Portland rioters smash courthouse window, damage businesses before police declare unlawful assembly

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While the nation was still reeling from the raid on the nation’s Capitol on Wednesday, a group of protesters roamed through downtown Portland where they damaged property and smashed a window at the county courthouse before police broke it up.

The protesters gathered in Chapman Square Park around 9:15 p.m. and later, some sprayed graffiti on a police station, authorities said.

The group then marched to the recently opened Multnomah County Courthouse where some members attempted to break down security fencing while others used umbrellas to hide the suspects’ identities.

The protesters smashed a window at the courthouse, and a warning was given over the loudspeaker, police said. They continued to march and broke the windows of multiple businesses.

When Portland police arrived on the scene, they told the crowd it had declared an unlawful assembly; the group broke up and moved away, police said.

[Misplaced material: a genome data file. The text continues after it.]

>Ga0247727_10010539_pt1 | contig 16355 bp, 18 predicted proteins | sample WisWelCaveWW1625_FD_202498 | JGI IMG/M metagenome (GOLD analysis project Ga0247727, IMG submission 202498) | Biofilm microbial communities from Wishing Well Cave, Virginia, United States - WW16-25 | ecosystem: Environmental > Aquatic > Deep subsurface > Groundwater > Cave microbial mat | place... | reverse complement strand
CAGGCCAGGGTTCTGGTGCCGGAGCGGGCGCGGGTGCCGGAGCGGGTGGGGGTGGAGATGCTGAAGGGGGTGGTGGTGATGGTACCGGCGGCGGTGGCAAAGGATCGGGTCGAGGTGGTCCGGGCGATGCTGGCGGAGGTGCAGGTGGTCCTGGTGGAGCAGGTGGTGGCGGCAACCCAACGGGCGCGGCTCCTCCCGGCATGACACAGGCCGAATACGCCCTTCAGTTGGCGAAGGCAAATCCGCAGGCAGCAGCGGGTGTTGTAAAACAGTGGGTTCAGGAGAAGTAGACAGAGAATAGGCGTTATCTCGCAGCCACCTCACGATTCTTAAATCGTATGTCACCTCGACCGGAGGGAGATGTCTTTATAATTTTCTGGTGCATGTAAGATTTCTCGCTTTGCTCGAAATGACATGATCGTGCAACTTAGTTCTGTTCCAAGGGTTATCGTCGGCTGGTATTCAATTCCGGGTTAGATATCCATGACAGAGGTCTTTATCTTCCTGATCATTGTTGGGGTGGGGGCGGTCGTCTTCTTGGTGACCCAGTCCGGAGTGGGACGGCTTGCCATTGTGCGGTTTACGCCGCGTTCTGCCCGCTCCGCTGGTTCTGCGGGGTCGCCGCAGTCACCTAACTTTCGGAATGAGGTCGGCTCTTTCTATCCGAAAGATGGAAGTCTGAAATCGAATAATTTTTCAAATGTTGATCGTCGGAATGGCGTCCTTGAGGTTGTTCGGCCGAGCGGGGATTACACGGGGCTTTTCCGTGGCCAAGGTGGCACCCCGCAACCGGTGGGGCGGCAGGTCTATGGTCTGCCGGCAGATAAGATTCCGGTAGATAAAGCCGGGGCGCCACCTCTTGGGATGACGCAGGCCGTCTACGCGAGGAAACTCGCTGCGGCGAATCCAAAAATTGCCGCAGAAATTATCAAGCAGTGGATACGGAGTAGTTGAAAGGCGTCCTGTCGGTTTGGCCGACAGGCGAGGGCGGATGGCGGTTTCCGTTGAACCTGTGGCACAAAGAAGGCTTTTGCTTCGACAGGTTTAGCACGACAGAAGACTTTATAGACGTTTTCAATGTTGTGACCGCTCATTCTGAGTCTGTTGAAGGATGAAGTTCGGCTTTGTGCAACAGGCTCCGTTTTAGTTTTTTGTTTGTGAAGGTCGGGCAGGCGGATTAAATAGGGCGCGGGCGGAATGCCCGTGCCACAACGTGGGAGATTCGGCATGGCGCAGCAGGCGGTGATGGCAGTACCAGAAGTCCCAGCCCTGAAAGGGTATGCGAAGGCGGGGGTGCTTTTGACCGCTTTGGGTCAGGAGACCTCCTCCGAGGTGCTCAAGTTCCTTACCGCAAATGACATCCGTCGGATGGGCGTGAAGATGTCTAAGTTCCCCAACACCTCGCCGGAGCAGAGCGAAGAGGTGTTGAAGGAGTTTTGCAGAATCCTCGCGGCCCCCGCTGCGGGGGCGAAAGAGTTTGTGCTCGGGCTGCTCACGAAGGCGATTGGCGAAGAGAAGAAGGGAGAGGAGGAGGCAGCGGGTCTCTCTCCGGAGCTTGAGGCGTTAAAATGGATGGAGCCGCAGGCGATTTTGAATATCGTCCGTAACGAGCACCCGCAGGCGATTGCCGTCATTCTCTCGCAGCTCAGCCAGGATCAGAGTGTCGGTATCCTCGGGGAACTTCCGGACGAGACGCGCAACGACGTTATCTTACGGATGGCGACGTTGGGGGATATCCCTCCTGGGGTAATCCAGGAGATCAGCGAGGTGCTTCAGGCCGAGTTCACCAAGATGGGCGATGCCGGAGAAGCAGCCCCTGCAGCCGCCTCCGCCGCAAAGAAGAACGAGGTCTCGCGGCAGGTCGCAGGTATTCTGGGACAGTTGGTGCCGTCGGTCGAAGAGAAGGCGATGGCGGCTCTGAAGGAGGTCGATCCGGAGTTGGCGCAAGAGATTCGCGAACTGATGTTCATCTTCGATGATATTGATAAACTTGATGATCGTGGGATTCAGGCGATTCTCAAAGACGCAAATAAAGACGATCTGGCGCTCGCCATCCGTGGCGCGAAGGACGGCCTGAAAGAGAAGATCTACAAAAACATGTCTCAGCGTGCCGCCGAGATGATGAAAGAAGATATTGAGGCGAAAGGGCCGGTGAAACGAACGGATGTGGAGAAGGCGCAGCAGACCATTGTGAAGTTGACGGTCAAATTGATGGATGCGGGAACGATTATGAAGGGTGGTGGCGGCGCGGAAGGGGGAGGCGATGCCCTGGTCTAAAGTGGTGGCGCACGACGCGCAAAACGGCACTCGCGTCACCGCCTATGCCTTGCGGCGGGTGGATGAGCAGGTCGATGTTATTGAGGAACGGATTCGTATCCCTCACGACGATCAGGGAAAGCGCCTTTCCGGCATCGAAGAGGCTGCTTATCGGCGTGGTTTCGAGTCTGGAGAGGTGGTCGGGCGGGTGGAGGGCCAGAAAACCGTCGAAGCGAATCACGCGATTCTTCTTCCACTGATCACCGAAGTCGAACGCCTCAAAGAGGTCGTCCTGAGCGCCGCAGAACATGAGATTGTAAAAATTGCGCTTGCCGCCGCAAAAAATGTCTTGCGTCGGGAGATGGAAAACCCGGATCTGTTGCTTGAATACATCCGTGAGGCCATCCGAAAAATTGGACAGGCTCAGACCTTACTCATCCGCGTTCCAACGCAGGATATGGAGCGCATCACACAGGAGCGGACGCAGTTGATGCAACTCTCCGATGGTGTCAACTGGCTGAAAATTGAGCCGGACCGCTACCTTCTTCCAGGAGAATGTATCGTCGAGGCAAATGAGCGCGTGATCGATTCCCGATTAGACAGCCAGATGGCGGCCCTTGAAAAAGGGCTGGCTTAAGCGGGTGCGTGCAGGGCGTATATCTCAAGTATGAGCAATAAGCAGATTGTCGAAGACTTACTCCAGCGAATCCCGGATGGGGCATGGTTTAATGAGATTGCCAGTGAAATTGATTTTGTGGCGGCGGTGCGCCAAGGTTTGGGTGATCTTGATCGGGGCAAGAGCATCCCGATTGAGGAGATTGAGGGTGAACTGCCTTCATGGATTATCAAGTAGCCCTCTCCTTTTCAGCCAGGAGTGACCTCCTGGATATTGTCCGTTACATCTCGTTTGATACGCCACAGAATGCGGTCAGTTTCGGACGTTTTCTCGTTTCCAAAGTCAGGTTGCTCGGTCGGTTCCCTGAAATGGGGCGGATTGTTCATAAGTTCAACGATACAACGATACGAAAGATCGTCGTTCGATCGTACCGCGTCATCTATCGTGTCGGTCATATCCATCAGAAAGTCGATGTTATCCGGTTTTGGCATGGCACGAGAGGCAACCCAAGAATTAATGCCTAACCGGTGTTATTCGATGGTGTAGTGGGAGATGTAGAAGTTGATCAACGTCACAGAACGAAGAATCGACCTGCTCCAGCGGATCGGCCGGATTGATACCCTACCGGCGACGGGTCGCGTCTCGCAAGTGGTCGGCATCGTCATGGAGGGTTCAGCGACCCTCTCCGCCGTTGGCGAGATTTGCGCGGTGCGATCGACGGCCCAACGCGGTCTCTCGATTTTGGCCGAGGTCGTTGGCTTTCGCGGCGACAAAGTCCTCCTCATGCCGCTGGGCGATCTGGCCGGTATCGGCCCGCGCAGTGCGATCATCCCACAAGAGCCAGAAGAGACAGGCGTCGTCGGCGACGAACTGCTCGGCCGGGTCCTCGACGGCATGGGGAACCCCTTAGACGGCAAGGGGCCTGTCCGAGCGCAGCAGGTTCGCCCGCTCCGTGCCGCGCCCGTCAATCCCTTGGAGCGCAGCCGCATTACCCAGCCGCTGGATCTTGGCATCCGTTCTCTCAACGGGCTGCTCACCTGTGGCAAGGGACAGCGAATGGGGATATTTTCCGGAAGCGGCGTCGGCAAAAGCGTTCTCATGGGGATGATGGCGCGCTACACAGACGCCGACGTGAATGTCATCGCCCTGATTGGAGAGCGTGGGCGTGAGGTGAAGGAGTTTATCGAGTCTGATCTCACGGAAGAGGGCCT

By 11:30 p.m., the demonstrators had mostly fizzled out. Police said no force was used, and no arrests were made.

The Multnomah County Sheriff’s Office said earlier it was "aware of a direct action event outside the Justice Center … calling for demonstrators to ‘spread fire.’"

"We will not tolerate criminal activity that jeopardizes or threatens the safety of deputies, officers, adults, in custody, employees and community members," the sheriff’s office tweeted.

Portland police said a bank, a clothing retailer, and a coffee shop were damaged by the protesters. The department is asking anyone who was a victim or whose business was affected by the rioters to call its non-emergency number at (503) 823-3333.

Portland gained national attention during the summer after it became one of the epicenters of nationwide protests that broke out in response to the killing of George Floyd in Minneapolis police custody. For more than 100 nights, the city descended into violent clashes between protesters and law enforcement.

Protests in the city reached a fever pitch in late July when President Trump deployed federal law enforcement agents to stop attacks on a federal courthouse and other U.S. property.

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